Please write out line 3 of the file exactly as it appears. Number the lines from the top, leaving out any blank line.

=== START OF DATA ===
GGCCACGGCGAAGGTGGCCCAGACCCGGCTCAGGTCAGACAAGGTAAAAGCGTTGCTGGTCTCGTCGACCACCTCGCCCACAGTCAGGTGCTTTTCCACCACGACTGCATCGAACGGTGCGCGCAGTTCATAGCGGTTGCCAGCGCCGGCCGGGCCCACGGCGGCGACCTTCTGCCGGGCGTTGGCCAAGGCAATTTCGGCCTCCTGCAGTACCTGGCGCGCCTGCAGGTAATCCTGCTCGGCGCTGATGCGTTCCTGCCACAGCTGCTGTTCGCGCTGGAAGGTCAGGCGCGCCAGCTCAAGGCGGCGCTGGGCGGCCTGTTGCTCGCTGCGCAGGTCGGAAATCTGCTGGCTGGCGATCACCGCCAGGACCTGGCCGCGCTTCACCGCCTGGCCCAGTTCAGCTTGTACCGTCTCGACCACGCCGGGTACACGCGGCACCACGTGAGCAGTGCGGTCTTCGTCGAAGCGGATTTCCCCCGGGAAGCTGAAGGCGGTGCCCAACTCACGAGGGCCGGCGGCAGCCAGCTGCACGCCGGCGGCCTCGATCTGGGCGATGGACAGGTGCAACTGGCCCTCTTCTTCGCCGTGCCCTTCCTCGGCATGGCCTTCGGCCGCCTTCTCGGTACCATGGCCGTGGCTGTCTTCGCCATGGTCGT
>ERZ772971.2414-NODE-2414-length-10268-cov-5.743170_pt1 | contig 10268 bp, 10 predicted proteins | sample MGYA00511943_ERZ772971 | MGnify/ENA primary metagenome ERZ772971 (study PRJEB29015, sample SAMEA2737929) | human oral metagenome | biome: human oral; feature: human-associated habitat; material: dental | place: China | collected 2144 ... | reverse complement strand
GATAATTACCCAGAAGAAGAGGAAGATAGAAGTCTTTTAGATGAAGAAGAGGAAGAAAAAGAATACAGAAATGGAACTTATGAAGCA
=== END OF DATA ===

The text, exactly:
GATAATTACCCAGAAGAAGAGGAAGATAGAAGTCTTTTAGATGAAGAAGAGGAAGAAAAAGAATACAGAAATGGAACTTATGAAGCA